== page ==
“The digestive canal represents a tube passing through the entire organism and communicating with the external world, i.e. as it were the external surface of the body, but turned inwards and thus hidden in the organism. “- Ivan Pavlov
The GI system anatomically is inside the body but it is our interface with the environment so functionally you can consider it outside of the body. The gut decides what comes in and what stays out. The gut is a circular tube starting from the mouth and ending at the anus, stretching 20-25 feet. The surface area of the gut and thus our interface with the environment is the size of a tennis court.
Proper GI function is a complex process that requires a plethora of hormones, neurotransmitters, digestive and pancreatic enzymes, cofactors, and good bacteria. The gut is central to good health and provides more functions than most people realize:
- Digestion and absorption: most people understand that one function of the gut is to break down foods and absorb nutrients.
- Immunity: the gut provides 70% of our immune function and contains trillions of “good” bacteria which help control the “bad” bacteria, parasites, and viruses from causing disease.
- Detoxification and elimination: the gut is integral in neutralizing the many toxins we are exposed to on a daily basis including preservatives, pesticides, hormone-like substances, and heavy metals. The nutrients that our gut absorbs are required for the liver’s detoxificaiton pathways. The “good” bacteria also assists with detoxification and elimination.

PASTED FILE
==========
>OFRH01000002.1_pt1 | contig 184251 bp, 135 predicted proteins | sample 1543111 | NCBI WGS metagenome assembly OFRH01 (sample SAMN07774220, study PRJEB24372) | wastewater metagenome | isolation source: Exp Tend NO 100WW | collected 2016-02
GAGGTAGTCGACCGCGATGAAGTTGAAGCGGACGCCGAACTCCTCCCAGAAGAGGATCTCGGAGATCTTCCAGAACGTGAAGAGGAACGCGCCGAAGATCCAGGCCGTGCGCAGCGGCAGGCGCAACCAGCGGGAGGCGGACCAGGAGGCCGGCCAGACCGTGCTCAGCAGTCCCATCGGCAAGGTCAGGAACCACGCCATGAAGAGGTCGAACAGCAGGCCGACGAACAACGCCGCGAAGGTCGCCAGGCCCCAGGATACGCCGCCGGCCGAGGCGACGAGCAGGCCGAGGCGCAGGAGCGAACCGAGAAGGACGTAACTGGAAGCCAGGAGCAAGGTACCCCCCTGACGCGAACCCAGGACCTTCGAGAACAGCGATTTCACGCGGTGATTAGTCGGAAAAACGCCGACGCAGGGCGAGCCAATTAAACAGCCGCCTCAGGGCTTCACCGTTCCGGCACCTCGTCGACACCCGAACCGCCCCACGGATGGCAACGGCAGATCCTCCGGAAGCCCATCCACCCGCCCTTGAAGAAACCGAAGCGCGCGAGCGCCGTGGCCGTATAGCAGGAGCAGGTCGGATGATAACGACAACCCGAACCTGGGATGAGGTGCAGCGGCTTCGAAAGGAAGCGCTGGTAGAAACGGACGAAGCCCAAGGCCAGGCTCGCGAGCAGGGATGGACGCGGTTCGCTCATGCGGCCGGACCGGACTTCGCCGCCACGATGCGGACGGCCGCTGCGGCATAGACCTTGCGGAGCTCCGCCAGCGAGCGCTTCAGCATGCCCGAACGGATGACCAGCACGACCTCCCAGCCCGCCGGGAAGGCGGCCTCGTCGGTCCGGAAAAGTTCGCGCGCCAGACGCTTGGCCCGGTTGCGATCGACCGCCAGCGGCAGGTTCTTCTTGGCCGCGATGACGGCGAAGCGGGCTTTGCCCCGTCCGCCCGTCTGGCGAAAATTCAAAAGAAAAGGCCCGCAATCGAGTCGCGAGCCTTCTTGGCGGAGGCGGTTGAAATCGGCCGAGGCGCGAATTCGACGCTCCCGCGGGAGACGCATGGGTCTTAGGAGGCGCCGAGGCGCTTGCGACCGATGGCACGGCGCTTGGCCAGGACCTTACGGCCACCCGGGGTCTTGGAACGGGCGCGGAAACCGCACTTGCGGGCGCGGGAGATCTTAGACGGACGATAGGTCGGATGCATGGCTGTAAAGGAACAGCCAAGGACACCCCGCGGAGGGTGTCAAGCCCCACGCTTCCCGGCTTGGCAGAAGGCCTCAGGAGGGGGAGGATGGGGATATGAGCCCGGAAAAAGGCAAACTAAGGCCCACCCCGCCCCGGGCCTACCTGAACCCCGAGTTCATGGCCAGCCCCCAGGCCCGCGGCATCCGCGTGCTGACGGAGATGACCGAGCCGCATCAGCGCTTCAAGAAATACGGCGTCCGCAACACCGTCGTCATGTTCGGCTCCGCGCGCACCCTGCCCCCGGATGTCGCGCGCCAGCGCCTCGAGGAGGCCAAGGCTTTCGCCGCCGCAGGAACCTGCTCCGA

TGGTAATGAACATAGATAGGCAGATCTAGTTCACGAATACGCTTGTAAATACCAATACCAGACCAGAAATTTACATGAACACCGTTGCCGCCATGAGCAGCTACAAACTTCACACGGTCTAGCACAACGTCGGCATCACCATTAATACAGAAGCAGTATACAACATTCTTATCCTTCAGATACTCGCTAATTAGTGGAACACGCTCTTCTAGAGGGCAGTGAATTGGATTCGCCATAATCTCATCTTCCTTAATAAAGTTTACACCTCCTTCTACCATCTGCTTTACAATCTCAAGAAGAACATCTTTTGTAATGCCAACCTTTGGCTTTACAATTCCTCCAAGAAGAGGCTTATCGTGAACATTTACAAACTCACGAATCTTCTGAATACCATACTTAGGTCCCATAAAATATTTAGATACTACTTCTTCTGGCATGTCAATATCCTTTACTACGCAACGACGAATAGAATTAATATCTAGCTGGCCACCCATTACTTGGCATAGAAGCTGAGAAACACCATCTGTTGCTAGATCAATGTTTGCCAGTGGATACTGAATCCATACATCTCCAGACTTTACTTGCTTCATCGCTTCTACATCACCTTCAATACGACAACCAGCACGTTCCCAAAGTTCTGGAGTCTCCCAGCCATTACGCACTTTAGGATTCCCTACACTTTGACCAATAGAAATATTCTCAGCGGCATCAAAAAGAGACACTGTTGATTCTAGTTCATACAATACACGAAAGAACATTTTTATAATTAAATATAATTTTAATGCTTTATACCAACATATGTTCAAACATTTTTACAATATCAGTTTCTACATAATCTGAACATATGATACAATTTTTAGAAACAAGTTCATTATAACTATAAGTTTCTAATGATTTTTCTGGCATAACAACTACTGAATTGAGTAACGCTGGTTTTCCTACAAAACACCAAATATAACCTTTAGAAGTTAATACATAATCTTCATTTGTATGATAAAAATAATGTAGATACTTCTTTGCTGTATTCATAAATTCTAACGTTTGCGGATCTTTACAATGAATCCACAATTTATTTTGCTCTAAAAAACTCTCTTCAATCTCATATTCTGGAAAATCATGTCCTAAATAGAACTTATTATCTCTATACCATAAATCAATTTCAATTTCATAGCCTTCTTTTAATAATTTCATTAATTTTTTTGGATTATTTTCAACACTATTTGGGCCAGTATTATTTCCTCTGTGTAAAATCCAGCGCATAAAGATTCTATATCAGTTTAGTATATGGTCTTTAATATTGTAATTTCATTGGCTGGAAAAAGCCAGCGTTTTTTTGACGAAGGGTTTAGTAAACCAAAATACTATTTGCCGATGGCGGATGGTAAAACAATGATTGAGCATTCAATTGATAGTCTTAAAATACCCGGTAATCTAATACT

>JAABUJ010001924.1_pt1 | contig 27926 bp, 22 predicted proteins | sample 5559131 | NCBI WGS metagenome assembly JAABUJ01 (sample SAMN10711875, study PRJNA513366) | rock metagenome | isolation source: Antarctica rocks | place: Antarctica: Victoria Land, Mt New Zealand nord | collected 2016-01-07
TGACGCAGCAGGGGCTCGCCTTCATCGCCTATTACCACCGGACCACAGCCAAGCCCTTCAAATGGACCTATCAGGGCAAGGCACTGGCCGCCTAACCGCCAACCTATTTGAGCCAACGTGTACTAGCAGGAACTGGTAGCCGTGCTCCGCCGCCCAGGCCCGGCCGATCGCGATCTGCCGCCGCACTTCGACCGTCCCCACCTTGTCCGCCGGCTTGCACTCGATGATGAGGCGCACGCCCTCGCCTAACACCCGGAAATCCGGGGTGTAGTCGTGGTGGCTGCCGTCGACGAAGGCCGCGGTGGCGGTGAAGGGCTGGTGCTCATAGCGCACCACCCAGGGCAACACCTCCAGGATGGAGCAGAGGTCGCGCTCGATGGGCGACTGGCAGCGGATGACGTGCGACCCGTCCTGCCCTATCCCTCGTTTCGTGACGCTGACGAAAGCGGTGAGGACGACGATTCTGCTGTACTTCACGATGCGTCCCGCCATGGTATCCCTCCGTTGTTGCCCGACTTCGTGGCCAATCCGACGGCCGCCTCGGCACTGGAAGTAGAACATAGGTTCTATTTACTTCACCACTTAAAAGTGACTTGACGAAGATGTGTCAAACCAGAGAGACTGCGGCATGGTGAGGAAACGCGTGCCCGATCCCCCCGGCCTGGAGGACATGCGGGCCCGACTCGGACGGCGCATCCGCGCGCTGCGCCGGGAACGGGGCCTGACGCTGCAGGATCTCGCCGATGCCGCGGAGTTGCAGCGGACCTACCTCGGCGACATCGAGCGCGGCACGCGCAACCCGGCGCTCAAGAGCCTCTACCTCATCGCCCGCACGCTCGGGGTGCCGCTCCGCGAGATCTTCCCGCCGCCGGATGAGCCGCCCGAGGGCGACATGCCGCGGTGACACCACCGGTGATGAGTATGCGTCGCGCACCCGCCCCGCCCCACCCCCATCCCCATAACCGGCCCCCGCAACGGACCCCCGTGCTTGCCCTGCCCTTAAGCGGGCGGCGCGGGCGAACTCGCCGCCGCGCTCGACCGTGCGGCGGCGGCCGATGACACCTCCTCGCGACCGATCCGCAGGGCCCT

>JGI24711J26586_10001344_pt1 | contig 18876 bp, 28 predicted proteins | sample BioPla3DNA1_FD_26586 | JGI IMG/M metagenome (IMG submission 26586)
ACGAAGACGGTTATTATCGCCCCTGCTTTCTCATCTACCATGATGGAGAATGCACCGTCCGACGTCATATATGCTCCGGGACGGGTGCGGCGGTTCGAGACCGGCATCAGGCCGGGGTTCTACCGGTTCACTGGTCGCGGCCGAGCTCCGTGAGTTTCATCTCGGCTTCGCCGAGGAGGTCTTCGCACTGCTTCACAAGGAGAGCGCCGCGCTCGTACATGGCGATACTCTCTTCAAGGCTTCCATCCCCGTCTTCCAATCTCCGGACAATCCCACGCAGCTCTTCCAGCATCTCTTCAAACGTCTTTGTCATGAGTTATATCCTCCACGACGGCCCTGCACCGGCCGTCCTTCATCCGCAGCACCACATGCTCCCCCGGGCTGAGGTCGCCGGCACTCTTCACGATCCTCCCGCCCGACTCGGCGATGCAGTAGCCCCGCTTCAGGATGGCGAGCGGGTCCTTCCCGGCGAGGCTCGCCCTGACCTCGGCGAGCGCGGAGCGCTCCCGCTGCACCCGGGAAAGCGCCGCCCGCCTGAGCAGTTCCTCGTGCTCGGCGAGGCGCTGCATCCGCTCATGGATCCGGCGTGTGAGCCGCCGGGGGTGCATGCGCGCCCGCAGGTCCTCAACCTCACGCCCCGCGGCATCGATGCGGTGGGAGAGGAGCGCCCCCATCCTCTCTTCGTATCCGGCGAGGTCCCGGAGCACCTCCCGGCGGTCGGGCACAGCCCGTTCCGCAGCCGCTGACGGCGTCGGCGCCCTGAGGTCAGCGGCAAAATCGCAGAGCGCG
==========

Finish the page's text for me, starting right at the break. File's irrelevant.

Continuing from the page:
- The “second brain”: the gut’s neuroendocrine system contains more nerve cells than the spinal cord and has a nervous system that functions independently from the brain. The gut contains as many neurotransmitters as the brain and contains ninety five percent of our serotonin so calling the gut our “second brain” is fitting.
“Clearly the gut is an extraordinary organ, which in fact is probably why it has a mind of its own.” Michael Gershon, MD (The Second Brain)
Diseases/conditions associated with poor gut health include not only gastrointestinal conditions such as irritable bowel syndrome but also arthritis; autoimmune disease; cancer; allergies and asthma; dermatalogical conditions such as eczema, rosacea, seborrhea, acne; neurological conditions such as autism, ADD, dementia, and depression; and nonspecific symptoms such as headaches and fatigue. Work on healing the gut and often these conditions improve and sometimes are resolved.
Steps to a healthy gut:
- Avoid high sugar foods and refined carbohydrates
- Avoid medications (if possible) that affect gut health such as anti-inflammatories, antibiotics, acid blockers, and steroids. Always consult your doctor before stopping medications. Work on healing the gut first then consider tapering off medications under the supervision of your physician.
- Lower stress with relaxation techniques and/or controlled breathing (see The 8 Foundations of Health)
- Eliminate food triggers: Consider food sensitivity testing such as ALCAT or try an elimination diet
- Eat a diet high in fiber: veggies/fruits, beans, nuts/seeds, whole grains
- Consider taking supplements:
- Probiotics (to re-establish gut flora) such as Xymogen ProbioMax DF
- Omega 3 (to reduce inflammation) such as Xymogen Omega 820 or OmegaPure Liquid
- Digestive enzymes (to aid digestion) such as Gastracid
- Zinc/glutamine (to heal) such as Xymogen GlutAloeMine, GI Protect, or PepciX
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